Texas child custody: managing and possessory conservatorships
All child custody and visitation decisions must be made in light of the child’s best interest.
The number-one concern of a parent facing divorce is normally the welfare of his or her child. A parent may agonize about the impact on the child’s well being because of the end of the marriage.
Seeking the involvement of an attorney can help to ease such concerns. Legal counsel can explain what state law says about custody and visitation in light of the particular family’s situation and help to strategize with the parent about how to proceed to increase the chances of an outcome that would maximize the child’s well being.
For a divorcing Texas parent, understanding state laws of custody and visitation is an important undertaking. The governing Texas statutes are among the most complex and detailed in the nation in this area of law.
Often divorcing spouses can negotiate an agreement governing how the issues in their divorce will be resolved. In Texas, the part of a marital settlement agreement dealing with custody and visitation is called a parenting plan, which details how parental rights and responsibilities will be assigned between them as well as a schedule for sharing possession of and access to the child.
If the judge in the divorce agrees that the terms of the parenting plan are in the best interest of the child, it will be approved. If not, the judge may ask the parties to submit a revised plan or the court could craft an alternate arrangement.
If custody and visitation are determined by the judge, he or she must make every decision in light of the child’s best interest. Texas custody statutes use a unique vocabulary:
- Managing conservator: custodial parent
- Possessory conservator: parent with visitation rights
- Possession or access: period of time when the child is in physical control and care of one of the parents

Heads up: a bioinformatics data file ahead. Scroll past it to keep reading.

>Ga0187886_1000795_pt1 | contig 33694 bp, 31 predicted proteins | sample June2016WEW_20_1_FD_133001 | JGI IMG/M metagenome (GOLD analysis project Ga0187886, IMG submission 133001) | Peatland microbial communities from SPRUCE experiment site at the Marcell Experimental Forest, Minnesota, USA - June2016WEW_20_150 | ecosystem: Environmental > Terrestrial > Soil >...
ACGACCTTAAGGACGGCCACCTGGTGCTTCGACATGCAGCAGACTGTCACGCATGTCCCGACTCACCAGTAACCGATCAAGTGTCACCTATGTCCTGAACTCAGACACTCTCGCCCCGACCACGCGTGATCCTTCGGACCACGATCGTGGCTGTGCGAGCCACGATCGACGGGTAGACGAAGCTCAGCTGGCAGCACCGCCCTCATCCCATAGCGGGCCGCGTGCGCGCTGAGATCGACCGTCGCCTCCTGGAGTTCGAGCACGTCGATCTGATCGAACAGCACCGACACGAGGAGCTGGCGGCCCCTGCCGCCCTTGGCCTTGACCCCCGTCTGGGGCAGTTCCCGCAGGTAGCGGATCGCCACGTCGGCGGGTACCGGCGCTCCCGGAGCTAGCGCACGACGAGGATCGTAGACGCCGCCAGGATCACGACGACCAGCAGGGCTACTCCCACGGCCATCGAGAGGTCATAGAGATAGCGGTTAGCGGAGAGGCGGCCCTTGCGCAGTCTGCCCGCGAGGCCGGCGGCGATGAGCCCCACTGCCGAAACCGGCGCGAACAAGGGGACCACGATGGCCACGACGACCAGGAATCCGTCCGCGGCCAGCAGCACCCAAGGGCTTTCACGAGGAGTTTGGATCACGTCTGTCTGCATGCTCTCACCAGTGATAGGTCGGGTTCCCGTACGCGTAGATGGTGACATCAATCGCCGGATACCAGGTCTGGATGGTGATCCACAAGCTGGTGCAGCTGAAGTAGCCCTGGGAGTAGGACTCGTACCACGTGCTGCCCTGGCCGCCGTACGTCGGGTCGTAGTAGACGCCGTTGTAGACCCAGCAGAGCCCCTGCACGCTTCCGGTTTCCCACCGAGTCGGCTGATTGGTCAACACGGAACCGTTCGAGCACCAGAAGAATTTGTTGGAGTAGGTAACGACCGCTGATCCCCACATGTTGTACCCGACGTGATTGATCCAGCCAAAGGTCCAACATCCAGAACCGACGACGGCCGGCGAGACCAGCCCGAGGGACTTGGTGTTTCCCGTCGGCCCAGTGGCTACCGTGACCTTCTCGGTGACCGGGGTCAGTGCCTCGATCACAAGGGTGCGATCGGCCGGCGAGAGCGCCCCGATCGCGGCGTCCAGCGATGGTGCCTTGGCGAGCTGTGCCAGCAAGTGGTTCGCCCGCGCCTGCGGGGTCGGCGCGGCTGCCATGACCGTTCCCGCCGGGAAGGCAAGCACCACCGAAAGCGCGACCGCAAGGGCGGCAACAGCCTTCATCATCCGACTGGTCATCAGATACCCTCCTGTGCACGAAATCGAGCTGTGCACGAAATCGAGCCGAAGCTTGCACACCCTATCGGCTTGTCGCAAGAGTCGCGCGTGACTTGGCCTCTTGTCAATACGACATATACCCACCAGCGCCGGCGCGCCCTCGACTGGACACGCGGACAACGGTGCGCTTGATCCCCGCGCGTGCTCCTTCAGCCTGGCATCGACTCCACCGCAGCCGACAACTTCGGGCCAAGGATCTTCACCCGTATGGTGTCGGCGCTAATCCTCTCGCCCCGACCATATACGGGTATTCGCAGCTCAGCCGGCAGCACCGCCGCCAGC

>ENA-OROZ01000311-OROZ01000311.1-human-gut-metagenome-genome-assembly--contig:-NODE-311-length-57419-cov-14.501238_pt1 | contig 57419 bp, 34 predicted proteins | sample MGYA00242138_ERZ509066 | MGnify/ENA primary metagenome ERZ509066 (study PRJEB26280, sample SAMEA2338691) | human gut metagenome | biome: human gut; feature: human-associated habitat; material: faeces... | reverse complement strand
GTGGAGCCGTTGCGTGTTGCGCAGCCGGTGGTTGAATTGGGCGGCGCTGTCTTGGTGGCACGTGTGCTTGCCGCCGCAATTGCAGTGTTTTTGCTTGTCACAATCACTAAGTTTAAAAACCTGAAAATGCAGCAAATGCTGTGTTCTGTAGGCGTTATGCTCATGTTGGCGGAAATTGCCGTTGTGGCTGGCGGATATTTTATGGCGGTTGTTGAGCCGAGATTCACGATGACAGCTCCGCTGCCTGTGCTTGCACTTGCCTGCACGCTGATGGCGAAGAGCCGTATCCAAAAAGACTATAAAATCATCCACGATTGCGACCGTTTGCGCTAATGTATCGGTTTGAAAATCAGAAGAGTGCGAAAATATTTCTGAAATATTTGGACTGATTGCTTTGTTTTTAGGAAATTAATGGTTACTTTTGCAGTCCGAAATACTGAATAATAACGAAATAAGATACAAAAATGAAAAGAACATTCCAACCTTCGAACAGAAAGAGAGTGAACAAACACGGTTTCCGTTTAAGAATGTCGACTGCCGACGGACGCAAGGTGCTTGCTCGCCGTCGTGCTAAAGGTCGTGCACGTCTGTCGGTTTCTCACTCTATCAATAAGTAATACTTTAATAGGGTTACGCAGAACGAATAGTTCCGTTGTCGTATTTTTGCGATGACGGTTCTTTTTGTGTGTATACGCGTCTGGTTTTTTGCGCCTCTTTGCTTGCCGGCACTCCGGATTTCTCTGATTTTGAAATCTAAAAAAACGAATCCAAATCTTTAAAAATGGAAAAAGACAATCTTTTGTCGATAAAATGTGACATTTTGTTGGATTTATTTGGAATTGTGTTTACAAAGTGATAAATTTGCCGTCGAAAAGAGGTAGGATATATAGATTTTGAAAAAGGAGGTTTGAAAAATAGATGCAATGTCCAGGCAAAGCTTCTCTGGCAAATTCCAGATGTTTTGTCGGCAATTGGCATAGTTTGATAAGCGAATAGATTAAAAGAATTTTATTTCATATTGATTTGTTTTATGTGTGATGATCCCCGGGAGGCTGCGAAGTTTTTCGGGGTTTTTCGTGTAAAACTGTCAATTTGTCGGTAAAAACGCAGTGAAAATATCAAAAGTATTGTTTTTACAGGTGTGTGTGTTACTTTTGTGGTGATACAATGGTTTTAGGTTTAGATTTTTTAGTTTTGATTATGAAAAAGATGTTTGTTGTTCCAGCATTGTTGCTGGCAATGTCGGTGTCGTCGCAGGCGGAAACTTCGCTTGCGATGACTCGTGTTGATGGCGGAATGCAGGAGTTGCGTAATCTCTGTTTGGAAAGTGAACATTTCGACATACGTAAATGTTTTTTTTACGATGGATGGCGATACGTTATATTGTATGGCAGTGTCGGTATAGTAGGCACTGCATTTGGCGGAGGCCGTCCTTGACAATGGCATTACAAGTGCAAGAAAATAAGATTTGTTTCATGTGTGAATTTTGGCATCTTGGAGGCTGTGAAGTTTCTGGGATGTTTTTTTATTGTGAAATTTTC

The judge can appoint either sole or joint managing conservators. To decide if the parents should be appointed jointly, the judge must look at whether it would be in the child’s best interest considering all relevant factors, but specifically:
- Whether the child’s needs and development would benefit from both parents being appointed
- Whether the parents can make decisions together in the child’s best interest and their ability to put the child’s welfare first
- Whether each can facilitate a positive relationship between the other parent and the child
- Whether both previously took part in raising the child
- Locations of the two parental residences
- If the child is 12 or older, his or her preference regarding which parent should designate the child’s primary residence
If the judge does appoint the parents jointly, he or she must designate which parent will have the right to designate the child’s primary residence, as well as the rights and obligations of each concerning physical care of the child and important decision making for the child. If the judge only appoints one parent as a sole managing conservator, that parent will decide the child’s primary residence, be responsible for the child’s care and for decision making. Normally, the other parent would be appointed a possessory conservator with visitation rights.
This is only an introduction to a very complicated area of Texas law. An attorney can answer questions and provide further information.
With several offices throughout Texas, the family lawyers at Bailey & Galyen Attorneys at Law advocate for divorce clients throughout the Lone Star State.